Tomorrow is Rob Lenihan's birthday: an occasion inconsequential to many across the globe, a cause for great joy and festivities to many closer at hand, and another reminder to me of the passage of time. You see, while some people - actually, it seems more like plenty of people - are in Rob's current coterie of friends and associates, I, on the opposite coast, cannot celebrate his birthday with the crowd, and must console myself with my status as, I think, his longest-sustained friend.
I have known Rob since he was Robert, when we both found ourselves in Brother Joseph Anthony's sixth grade class at Our Lady of Angels in Bay Ridge. Drawn together over the ensuing years by our shared interests in science fiction, comic books, old movies, his brother's Playboys, Levi jackets and Dingo boots, pulp magazines, girls from the Bronx, and kung fu movies, Rob and I found a friendship that was the stuff of song and story, or at least a movie of the week. Even after we enrolled in different high schools in different boroughs, we were as tight as ever, traversing Senator Street just about every day, from his house just past Fifth Avenue to my family's apartment at the other end, near Owl's Head Park.
You know that profile picture he has on Facebook, the one where he still has a head of black curly hair? That yellow Midas scarf he's wearing came from my sister's shop. That hand he is holding is my other sister's. That Christmas tree was in my house.
Even when I left the City for the wilds of Westchester and college, Rob and I were tight, keeping in touch and meeting to hang out. I remember being poured onto a Hudson Line train by him and our friend Liam Dolan after a night of drinking in Manhattan, to somehow make my own damned, drunken way back to Dobbs Ferry, thank you. What a pal.
When I left the East Coast for the Pacific Northwest in 1978, our relationship started to get a little sketchy. Rob was there when I returned to Brooklyn in 1984 for my father's funeral, but was not on the scene in 2001 when I came back for my mother's. In the intervening years we had lost touch; I understand now that it had something to do with an exile to the Poconos, but at the time it appeared to me that he had just dropped off the face of the earth. Not that I blamed him; more often, I blamed myself for not holding on.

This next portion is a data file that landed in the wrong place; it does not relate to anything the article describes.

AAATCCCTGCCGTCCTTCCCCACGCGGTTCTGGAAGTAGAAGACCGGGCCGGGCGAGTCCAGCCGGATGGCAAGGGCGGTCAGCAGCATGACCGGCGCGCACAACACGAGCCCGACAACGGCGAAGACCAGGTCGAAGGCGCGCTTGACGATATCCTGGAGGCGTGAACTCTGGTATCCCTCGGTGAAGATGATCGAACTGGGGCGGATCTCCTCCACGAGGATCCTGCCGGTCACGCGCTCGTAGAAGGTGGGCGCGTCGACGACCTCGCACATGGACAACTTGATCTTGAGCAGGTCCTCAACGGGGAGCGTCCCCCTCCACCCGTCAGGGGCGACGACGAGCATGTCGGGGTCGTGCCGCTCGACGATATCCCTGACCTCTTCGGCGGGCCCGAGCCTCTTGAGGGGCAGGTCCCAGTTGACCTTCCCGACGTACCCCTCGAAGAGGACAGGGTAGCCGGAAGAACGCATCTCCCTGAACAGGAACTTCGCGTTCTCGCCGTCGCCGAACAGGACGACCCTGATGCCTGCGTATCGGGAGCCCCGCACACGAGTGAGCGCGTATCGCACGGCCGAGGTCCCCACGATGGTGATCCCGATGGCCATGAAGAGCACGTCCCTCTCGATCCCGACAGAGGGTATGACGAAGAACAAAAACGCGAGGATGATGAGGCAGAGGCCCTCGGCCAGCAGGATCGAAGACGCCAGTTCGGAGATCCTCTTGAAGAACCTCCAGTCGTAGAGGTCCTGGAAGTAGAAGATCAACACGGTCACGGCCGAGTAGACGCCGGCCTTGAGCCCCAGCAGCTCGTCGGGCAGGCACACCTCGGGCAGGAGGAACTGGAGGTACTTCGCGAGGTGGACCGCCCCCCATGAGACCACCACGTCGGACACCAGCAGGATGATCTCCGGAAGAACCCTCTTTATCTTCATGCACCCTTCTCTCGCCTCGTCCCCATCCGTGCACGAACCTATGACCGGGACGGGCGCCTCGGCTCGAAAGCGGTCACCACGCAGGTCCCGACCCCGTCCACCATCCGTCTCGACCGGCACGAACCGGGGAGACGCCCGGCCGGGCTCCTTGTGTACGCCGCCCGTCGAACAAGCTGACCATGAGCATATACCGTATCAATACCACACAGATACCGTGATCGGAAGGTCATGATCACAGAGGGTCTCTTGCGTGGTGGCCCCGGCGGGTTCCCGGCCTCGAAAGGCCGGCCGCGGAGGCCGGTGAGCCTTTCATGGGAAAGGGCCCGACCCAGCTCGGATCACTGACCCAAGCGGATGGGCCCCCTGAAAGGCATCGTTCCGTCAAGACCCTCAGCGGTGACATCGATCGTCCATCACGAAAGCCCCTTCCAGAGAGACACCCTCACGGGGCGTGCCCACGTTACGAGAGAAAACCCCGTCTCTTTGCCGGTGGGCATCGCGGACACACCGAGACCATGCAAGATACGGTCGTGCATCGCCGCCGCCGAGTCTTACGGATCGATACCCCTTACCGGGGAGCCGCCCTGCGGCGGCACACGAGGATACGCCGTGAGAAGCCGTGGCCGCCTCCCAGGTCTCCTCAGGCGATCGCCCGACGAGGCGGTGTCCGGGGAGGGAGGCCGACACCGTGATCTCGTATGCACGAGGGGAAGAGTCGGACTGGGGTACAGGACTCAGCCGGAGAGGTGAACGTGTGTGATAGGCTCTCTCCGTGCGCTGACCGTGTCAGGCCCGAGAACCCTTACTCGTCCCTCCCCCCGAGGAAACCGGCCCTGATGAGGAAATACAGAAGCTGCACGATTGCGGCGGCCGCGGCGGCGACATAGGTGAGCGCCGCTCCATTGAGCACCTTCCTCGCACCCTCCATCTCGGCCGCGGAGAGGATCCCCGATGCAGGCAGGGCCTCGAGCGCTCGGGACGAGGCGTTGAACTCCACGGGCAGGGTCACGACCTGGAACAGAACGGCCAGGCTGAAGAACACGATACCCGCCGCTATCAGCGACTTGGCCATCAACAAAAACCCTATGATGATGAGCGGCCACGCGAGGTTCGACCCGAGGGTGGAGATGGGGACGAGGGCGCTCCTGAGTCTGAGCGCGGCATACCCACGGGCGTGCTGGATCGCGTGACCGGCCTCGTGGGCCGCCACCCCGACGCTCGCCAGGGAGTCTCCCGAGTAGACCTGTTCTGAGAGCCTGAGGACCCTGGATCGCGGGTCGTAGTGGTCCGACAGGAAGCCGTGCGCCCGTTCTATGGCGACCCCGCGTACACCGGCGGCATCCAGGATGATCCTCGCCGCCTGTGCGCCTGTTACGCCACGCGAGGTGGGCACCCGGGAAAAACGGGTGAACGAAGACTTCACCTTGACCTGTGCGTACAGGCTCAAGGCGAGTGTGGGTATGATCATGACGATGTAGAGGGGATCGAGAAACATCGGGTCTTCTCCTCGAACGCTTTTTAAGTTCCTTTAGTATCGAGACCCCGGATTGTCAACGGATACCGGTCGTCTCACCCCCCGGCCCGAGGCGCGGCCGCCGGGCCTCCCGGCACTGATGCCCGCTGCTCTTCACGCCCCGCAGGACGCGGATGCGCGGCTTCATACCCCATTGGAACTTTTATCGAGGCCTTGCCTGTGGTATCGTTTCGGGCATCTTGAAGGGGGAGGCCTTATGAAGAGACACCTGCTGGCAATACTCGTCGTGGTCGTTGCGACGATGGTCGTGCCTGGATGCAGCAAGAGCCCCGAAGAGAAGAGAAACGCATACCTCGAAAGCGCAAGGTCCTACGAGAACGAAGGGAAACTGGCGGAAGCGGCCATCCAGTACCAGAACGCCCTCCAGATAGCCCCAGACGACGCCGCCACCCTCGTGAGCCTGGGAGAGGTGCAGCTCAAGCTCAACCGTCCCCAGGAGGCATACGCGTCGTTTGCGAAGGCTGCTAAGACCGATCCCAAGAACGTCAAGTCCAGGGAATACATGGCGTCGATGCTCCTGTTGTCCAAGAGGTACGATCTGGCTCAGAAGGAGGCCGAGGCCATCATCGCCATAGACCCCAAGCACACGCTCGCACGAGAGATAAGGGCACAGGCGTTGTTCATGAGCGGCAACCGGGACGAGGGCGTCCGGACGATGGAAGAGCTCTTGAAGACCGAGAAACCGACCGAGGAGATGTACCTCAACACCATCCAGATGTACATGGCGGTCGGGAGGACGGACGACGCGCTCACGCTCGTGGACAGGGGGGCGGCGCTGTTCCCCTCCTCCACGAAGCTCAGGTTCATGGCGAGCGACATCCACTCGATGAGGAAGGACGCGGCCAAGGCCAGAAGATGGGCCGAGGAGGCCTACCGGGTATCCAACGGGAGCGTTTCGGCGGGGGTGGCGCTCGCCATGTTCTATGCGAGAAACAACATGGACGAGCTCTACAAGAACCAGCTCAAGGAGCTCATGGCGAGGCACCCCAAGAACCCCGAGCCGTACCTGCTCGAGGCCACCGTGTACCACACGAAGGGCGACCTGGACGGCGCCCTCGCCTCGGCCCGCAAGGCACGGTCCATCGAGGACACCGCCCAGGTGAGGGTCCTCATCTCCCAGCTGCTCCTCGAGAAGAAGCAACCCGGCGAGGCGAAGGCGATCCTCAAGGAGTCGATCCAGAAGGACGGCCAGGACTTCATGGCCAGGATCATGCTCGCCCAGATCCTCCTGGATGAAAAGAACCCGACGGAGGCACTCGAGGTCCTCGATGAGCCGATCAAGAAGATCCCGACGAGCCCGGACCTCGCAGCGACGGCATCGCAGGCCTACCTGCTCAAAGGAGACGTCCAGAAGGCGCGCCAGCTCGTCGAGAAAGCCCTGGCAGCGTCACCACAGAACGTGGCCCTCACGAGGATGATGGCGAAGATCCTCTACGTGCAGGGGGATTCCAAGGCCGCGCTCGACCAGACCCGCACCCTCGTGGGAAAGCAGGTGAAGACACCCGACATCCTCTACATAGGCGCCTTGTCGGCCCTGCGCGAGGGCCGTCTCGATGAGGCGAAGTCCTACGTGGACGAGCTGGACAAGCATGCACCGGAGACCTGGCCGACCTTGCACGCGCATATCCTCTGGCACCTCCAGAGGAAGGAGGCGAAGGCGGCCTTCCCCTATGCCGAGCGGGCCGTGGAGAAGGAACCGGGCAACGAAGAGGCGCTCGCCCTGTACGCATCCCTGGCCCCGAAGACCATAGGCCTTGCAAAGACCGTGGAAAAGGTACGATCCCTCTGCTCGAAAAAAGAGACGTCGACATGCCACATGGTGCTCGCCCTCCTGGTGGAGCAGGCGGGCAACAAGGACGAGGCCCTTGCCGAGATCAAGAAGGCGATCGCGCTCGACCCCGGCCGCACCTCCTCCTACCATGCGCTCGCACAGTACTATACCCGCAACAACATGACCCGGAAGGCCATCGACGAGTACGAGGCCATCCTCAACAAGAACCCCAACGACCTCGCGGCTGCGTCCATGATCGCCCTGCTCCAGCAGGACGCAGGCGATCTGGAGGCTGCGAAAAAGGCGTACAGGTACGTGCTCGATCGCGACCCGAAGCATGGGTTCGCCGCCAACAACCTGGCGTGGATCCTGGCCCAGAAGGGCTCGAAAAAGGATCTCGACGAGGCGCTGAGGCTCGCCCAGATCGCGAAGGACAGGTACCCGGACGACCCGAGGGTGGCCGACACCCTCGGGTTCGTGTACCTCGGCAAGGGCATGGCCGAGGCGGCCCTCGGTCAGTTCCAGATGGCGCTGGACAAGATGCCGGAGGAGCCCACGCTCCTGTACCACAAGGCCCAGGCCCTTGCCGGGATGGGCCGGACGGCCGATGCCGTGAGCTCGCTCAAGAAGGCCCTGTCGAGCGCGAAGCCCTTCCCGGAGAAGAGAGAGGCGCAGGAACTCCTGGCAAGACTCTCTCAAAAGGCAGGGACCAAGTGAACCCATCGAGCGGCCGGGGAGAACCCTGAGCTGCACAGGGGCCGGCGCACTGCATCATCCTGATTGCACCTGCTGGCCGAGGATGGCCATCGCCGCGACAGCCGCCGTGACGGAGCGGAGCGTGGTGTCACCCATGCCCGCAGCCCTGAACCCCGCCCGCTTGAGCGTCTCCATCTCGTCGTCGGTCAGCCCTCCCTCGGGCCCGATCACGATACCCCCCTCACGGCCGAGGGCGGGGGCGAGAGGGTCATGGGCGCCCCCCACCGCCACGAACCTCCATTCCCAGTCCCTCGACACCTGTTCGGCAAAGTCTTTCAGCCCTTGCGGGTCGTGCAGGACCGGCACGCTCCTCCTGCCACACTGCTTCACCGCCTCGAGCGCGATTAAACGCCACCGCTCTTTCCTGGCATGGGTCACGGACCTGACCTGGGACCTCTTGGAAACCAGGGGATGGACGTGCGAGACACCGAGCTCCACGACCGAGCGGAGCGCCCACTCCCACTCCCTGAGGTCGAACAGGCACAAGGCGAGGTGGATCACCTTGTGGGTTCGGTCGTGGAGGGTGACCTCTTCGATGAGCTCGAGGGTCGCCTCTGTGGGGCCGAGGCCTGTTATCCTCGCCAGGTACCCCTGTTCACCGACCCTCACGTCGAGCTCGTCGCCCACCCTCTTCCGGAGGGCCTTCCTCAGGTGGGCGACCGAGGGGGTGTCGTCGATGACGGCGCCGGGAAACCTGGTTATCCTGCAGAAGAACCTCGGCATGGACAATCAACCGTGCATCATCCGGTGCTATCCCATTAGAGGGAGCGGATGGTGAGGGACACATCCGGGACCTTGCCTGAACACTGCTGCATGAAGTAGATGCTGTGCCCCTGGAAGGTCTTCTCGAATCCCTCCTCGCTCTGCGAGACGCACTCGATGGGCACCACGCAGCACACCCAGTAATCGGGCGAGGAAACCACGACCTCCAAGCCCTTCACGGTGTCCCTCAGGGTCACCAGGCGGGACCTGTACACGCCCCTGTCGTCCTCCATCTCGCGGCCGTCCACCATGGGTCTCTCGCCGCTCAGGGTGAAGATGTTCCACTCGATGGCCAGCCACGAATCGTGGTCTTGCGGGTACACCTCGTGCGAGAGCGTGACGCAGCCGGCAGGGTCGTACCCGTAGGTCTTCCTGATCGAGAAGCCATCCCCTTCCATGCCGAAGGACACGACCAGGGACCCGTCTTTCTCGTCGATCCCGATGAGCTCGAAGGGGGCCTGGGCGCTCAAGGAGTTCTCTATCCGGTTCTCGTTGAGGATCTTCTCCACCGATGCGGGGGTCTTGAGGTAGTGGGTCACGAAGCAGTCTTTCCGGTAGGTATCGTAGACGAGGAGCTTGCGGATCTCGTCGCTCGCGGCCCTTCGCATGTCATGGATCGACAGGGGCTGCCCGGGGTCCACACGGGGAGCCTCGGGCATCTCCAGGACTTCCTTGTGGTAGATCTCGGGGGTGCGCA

Finally, though the miracle of the Internets, we were able to re-establish contact recently, and I couldn't be happier. Following Rob's adventures on Facebook, reading his blog posts, and having him present in my daily life, if only virtually, has meant more to me than perhaps he knows. That he appears to have aged well and matured his talent for writing - and living - is icing on the cake.
I can't give Rob a birthday cake, but I'd like to give him something else. Here, from the dusty archives that have managed to survive across five decades, is an example of Lenihan juvenalia, with undisputed authorial provenance. This was a joint writing assignment Rob and I did in sixth grade (note the "A" grade on the cover) and was the first collaboration of many.
And because we all know a cover alone isn't enough, a title page:
And finally, just an excerpt from the deathless prose within:
(This is in my handwriting which was marginally more legible than Rob's. Okay, significantly more legible.)
I have held onto this for so long because it is the tangible manifestation of one of the most important things in my life: my friendship with Rob Lenihan. I can't be there to celebrate with him, but that doesn't mean I don't celebrate him.
Happy Birthday, Robert!